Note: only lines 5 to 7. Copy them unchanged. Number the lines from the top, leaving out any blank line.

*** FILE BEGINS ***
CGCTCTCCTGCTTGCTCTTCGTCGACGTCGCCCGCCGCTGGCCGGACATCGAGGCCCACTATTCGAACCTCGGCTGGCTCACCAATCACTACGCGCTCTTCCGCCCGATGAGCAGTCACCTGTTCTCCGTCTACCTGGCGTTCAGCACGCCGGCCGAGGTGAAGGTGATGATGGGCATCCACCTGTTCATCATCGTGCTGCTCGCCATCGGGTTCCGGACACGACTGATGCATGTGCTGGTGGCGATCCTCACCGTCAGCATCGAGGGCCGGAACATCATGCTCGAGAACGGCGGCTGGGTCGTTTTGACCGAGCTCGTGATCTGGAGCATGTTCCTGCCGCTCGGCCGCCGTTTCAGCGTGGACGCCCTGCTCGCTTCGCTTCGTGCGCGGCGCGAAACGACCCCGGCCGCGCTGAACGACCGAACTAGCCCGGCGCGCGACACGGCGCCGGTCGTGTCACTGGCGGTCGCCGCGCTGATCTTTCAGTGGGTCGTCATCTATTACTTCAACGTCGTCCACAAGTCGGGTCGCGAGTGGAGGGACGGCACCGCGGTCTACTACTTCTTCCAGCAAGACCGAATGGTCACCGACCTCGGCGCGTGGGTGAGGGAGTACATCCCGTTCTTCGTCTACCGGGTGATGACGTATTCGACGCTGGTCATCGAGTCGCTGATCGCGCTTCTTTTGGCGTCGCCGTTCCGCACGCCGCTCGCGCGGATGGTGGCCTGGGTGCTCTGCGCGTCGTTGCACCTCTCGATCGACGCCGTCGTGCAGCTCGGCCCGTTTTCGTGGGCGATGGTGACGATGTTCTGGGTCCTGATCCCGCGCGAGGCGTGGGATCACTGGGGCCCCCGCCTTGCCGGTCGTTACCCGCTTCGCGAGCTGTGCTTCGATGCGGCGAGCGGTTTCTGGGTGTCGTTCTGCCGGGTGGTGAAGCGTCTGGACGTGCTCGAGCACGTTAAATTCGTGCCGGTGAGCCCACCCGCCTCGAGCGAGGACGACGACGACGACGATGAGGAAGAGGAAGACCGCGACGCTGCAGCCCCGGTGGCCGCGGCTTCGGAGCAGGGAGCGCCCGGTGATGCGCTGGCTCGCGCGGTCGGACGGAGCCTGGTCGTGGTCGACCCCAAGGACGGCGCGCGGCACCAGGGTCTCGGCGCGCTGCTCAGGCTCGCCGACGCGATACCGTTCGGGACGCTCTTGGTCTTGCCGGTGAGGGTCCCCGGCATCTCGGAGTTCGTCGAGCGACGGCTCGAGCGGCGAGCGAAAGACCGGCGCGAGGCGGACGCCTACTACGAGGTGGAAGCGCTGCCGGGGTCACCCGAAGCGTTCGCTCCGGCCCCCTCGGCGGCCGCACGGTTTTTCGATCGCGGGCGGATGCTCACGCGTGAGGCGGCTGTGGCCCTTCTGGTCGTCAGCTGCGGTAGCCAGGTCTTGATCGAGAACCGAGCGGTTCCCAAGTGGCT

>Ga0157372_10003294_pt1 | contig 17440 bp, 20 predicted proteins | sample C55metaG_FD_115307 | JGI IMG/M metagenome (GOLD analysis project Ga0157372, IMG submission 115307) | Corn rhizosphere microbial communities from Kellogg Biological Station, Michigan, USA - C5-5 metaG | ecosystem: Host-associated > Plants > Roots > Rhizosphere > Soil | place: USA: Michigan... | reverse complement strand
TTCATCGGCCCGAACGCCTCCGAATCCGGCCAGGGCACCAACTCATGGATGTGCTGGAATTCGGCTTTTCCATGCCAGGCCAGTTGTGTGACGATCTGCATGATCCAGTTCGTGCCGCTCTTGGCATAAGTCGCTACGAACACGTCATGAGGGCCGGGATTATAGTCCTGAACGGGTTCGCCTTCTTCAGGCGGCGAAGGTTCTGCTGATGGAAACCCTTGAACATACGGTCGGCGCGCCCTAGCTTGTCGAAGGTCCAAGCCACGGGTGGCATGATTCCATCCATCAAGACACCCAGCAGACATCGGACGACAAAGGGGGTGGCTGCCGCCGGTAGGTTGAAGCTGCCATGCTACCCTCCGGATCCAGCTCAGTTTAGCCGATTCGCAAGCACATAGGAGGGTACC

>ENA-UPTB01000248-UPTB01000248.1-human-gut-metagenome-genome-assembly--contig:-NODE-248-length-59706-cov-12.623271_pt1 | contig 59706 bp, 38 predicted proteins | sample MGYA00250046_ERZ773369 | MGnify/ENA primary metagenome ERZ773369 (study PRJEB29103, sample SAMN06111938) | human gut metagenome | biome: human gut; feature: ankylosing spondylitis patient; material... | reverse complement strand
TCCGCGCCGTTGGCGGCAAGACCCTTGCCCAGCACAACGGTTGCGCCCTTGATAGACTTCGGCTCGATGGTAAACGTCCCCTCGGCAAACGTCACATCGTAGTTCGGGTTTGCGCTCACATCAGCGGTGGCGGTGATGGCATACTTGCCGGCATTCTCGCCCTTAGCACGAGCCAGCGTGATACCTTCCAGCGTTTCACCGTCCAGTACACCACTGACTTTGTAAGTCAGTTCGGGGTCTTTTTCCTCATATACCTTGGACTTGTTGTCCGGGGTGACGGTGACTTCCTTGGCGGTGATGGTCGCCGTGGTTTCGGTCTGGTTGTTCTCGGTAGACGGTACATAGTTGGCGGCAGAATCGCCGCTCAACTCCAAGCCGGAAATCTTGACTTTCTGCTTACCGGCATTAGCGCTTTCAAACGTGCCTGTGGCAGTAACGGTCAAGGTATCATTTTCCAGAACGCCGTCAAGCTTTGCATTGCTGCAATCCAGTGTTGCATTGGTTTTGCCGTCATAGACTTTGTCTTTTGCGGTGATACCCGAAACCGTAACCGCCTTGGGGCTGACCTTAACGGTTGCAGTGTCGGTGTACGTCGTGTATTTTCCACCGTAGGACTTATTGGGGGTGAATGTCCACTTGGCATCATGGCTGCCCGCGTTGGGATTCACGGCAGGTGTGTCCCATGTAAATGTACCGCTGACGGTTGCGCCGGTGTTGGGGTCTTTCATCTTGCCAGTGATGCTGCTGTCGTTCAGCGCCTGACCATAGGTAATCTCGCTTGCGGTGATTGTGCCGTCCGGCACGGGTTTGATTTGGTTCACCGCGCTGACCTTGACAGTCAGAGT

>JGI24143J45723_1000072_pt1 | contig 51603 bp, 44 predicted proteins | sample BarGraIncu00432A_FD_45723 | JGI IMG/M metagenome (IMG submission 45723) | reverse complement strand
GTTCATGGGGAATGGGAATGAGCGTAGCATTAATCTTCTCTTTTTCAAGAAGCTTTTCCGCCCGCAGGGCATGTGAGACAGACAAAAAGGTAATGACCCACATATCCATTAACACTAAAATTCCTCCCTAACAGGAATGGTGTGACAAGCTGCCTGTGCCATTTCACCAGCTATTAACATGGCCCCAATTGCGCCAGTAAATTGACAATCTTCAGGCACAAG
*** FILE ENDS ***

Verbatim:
TCCGCGCCGTTGGCGGCAAGACCCTTGCCCAGCACAACGGTTGCGCCCTTGATAGACTTCGGCTCGATGGTAAACGTCCCCTCGGCAAACGTCACATCGTAGTTCGGGTTTGCGCTCACATCAGCGGTGGCGGTGATGGCATACTTGCCGGCATTCTCGCCCTTAGCACGAGCCAGCGTGATACCTTCCAGCGTTTCACCGTCCAGTACACCACTGACTTTGTAAGTCAGTTCGGGGTCTTTTTCCTCATATACCTTGGACTTGTTGTCCGGGGTGACGGTGACTTCCTTGGCGGTGATGGTCGCCGTGGTTTCGGTCTGGTTGTTCTCGGTAGACGGTACATAGTTGGCGGCAGAATCGCCGCTCAACTCCAAGCCGGAAATCTTGACTTTCTGCTTACCGGCATTAGCGCTTTCAAACGTGCCTGTGGCAGTAACGGTCAAGGTATCATTTTCCAGAACGCCGTCAAGCTTTGCATTGCTGCAATCCAGTGTTGCATTGGTTTTGCCGTCATAGACTTTGTCTTTTGCGGTGATACCCGAAACCGTAACCGCCTTGGGGCTGACCTTAACGGTTGCAGTGTCGGTGTACGTCGTGTATTTTCCACCGTAGGACTTATTGGGGGTGAATGTCCACTTGGCATCATGGCTGCCCGCGTTGGGATTCACGGCAGGTGTGTCCCATGTAAATGTACCGCTGACGGTTGCGCCGGTGTTGGGGTCTTTCATCTTGCCAGTGATGCTGCTGTCGTTCAGCGCCTGACCATAGGTAATCTCGCTTGCGGTGATTGTGCCGTCCGGCACGGGTTTGATTTGGTTCACCGCGCTGACCTTGACAGTCAGAGT

>JGI24143J45723_1000072_pt1 | contig 51603 bp, 44 predicted proteins | sample BarGraIncu00432A_FD_45723 | JGI IMG/M metagenome (IMG submission 45723) | reverse complement strand
GTTCATGGGGAATGGGAATGAGCGTAGCATTAATCTTCTCTTTTTCAAGAAGCTTTTCCGCCCGCAGGGCATGTGAGACAGACAAAAAGGTAATGACCCACATATCCATTAACACTAAAATTCCTCCCTAACAGGAATGGTGTGACAAGCTGCCTGTGCCATTTCACCAGCTATTAACATGGCCCCAATTGCGCCAGTAAATTGACAATCTTCAGGCACAAG